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How to Avoid Low Back Pain When Golfing

Back Pain Golfer

Golf is a sport that gets a lot flack for being an “old man’s game” that requires minimal effort and exercise. It’s usually stereotyped as a “casual” activity for people of all ages to enjoy on the weekends. For those that do not have much experience golfing, they think of golf as a sport that includes a little walking with some swings of the club every now and then. In reality, the golf swing is a violent movement pattern that puts tremendous forces and stress throughout our body. Golf can be a VERY physically demanding sport!

Golfers are one of the most common athletes that we see in our clinic. Golf-related injuries can range from ankle/foot problems from walking and also swinging on uneven surfaces to shoulder pain/tightness from repetitive swings. But, most commonly, we see folks dealing with low back pain and/or tightness that’s making it difficult for them to swing the golf club and participate in the activity that they love.

Take a step back, think about how your back moves during a golf swing. I’m sure you’ve heard the common tip to “open your hips” to improve your rotation which can help produce more force with your swing. Doing this “hip turn” inadvertently rotates our spine during the back swing. Subsequently, we forcefully accelerate our body out of this rotated position to hit the ball. If your back is not adequately prepared for all this rotation and force, injuries are bound to happen.

A common strategy that most folks utilize to prepare their low back for some golf swings is to adequately stretch and warm-up before the golf round. You often hear people recommend stretching your hamstrings, shoulders, hips, etc. before swinging. This is all good advice, and we recommend plenty of stretching before and after your rounds. But, there is a more “bang for buck” option to help prevent low back pain.

Strengthen your core! You can stretch all day to improve your hip and low back mobility to have that great feeling of a “nice and mobile” backswing, but if you’re lacking the core strength to support your back in that position you’re increasing your risk of injury. So often we hear people come in and tell us that they have worked on improving their flexibility to help with swing mechanics, but they experience no change in ball distance AND they now have more back pain than before when they weren’t stretching!

For our back to tolerate all of that rotation and force generation with swinging a golf club, we need to appropriately strengthen our “core.” I’m sure you’re now asking, what do we mean when we say the “core?” When we reference the “core,” this would include any muscles in the abdominal region that help provide support to our spine. They keep us standing upright, keep us from falling to the side, help maintain balance and much more. Most importantly, our core muscles allow our arms and legs to move quickly without the rest of our body falling with it…a prime example would be during a golf swing!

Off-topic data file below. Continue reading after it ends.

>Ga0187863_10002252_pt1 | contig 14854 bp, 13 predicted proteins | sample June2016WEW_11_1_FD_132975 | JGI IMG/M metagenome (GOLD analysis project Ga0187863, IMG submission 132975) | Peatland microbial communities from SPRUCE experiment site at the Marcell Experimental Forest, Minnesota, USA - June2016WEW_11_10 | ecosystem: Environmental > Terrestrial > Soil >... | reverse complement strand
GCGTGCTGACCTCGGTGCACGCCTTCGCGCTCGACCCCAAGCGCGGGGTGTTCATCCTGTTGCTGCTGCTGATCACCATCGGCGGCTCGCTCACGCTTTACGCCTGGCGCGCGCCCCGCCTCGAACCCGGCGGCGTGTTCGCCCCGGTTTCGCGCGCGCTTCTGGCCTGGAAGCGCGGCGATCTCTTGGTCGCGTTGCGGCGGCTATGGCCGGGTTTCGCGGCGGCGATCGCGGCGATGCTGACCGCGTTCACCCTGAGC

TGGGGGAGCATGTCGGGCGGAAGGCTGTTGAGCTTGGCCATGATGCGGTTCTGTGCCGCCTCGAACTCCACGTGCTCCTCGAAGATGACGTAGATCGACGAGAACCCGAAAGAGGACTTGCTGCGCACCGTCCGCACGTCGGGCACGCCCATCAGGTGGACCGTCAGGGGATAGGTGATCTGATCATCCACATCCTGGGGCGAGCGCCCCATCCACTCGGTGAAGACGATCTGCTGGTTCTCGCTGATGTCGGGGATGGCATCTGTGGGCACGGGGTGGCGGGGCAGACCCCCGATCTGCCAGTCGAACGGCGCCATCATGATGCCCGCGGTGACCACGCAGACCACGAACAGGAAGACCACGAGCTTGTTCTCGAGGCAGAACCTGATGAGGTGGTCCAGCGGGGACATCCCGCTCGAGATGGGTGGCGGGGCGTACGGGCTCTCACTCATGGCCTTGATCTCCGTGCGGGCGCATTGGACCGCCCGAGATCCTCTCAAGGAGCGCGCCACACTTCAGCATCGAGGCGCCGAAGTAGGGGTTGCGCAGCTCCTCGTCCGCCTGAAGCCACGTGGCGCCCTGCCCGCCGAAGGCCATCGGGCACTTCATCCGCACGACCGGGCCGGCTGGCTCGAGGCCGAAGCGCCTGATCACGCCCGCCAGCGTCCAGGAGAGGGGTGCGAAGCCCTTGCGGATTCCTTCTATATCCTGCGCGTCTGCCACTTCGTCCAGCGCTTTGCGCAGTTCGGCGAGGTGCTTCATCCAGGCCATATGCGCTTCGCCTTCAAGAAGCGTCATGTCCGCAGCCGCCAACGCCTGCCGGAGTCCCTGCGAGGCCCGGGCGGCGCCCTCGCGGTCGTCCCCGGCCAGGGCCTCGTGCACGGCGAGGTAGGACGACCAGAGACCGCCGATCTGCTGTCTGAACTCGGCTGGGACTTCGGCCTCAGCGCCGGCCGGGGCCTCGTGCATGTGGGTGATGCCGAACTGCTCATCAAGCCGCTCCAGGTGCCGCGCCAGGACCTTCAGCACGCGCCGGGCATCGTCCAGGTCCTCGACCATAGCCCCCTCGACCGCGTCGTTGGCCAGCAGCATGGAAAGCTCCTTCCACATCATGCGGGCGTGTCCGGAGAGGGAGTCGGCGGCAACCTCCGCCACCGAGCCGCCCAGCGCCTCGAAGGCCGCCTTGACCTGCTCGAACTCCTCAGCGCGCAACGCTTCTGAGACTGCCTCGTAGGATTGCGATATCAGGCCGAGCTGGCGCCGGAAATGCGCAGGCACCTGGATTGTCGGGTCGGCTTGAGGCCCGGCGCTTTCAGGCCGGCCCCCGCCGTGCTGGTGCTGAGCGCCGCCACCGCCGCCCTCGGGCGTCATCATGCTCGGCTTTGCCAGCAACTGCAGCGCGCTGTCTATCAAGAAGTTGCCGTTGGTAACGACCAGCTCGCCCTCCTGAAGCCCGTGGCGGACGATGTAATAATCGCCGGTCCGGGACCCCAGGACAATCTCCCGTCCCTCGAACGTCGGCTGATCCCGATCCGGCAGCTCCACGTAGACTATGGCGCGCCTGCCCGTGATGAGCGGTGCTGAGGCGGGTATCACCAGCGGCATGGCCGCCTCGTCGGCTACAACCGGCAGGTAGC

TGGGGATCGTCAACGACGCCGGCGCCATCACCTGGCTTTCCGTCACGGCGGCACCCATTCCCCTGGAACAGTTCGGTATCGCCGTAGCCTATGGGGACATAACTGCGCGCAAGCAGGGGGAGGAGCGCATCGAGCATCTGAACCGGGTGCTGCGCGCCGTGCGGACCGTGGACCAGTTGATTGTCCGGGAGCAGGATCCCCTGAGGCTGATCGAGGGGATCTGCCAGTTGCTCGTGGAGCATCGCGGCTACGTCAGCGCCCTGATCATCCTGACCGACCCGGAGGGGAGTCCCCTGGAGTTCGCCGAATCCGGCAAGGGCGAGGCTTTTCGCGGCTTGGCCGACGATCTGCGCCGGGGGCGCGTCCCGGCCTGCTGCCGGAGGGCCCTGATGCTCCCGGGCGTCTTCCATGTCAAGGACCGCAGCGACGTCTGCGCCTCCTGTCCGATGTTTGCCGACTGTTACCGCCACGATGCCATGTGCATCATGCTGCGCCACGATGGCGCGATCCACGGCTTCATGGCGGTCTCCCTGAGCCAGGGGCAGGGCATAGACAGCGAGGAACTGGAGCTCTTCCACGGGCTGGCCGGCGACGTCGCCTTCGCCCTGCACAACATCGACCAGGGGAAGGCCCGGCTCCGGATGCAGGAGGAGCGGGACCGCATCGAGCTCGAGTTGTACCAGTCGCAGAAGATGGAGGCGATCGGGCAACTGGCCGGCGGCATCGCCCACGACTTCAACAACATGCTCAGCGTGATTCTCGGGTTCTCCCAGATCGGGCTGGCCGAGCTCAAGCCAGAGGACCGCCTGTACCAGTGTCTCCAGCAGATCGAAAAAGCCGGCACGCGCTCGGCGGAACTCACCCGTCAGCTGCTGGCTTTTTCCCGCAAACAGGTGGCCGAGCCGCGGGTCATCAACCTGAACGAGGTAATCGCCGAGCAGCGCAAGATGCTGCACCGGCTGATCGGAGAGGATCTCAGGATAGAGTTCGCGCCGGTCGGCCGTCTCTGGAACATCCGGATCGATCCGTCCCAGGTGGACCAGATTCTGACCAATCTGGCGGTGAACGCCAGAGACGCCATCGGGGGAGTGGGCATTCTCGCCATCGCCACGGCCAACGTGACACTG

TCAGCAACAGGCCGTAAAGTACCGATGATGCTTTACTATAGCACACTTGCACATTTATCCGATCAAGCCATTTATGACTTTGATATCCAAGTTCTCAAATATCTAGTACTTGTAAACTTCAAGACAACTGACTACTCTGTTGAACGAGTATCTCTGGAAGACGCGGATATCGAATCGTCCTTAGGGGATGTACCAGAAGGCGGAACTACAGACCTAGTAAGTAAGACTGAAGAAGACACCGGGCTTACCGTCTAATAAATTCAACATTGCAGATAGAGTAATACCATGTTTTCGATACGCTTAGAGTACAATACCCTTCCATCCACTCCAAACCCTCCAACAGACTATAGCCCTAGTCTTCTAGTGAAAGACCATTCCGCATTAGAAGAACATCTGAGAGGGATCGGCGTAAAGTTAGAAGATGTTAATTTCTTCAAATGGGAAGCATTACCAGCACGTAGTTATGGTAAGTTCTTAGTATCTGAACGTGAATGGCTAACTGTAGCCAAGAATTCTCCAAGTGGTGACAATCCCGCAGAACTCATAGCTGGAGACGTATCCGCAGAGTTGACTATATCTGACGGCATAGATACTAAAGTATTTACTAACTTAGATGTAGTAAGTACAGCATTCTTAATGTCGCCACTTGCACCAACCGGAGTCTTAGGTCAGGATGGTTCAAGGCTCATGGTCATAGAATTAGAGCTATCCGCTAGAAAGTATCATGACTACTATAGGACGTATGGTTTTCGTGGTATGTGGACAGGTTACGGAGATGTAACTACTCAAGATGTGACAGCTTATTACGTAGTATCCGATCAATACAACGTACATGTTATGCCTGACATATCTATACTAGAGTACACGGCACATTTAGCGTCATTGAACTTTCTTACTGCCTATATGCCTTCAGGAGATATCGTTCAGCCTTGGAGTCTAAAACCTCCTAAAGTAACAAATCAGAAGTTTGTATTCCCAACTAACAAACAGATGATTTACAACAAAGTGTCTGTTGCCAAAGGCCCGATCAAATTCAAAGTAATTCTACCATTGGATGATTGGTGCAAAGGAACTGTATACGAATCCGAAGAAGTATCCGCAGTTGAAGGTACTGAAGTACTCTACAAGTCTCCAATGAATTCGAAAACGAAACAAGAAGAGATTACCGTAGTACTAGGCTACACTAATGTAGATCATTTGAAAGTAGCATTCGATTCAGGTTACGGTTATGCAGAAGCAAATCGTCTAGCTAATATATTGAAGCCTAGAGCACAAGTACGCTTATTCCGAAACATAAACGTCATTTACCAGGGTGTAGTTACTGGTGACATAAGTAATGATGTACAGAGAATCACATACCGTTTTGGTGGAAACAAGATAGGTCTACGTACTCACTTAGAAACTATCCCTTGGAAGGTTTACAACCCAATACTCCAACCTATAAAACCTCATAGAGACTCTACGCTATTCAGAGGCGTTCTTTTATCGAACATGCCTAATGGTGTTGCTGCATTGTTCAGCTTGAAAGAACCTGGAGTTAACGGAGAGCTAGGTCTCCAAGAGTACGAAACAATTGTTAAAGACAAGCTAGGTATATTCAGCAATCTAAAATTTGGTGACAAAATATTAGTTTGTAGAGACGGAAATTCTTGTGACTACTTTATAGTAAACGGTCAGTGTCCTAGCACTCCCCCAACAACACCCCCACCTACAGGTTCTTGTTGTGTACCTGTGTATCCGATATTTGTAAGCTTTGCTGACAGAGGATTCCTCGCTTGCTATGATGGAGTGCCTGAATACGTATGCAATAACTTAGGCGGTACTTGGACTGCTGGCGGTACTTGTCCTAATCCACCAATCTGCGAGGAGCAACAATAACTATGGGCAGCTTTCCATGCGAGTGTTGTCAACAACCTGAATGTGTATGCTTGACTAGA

So, if you’re finding yourself frustrated with low back pain during your golf swing, we highly recommend starting a core strengthening program. Start with some planks. We love the benefits from planking and side-planking to engage the exact same muscle groups used during a golf swing. Start with performing 3-4 rounds of a plank at a time that you can maintain good form. Have the goal to work on planks 3 days a week and progressively add 5-10 seconds every week.

Interested in learning more about how you can improve your core strength to help prevent or eliminate low back pain during a golf swing? Feel free to give us a call at 612-767-9917 to speak directly with one of our expert Physical Therapists.


Ben Schacht

Ben Schacht

Dr. Ben Schacht, Physical Therapist, takes pride in providing high quality and evidence-based physical therapy care to his clients, while helping them reach their functional goals. Ben enjoys implementing a hands-on approach to treatment, utilizing manual therapy interventions in conjunction with functional exercise to restore mobility and strength. It is Ben’s personal goal to connect with each client on an individual level and be a trusted health and wellness resource for them. Ben grew up in Monticello, MN where his passion for rehabilitation began after sustaining sports related injuries and personally experiencing the benefits of physical therapy. Ben received his bachelor’s degree in Exercise Science from Concordia College – Moorhead where he played four years of college football. Following graduation, Ben earned his Doctor of Physical Therapy degree from South College in Knoxville, TN. Ben enjoys treating people across the age spectrum with conditions that span from head to toe. He has taken a special interest in utilizing Trigger Point Dry Needling to treat myofascial pain conditions. With his extensive background in athletics, Ben enjoys treating sports related injuries and implementing injury prevention programs for athletes.
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We understand the needs of our patients during this time vary and have implemented a virtual Tele-Health option beyond clinic visits to accommodate.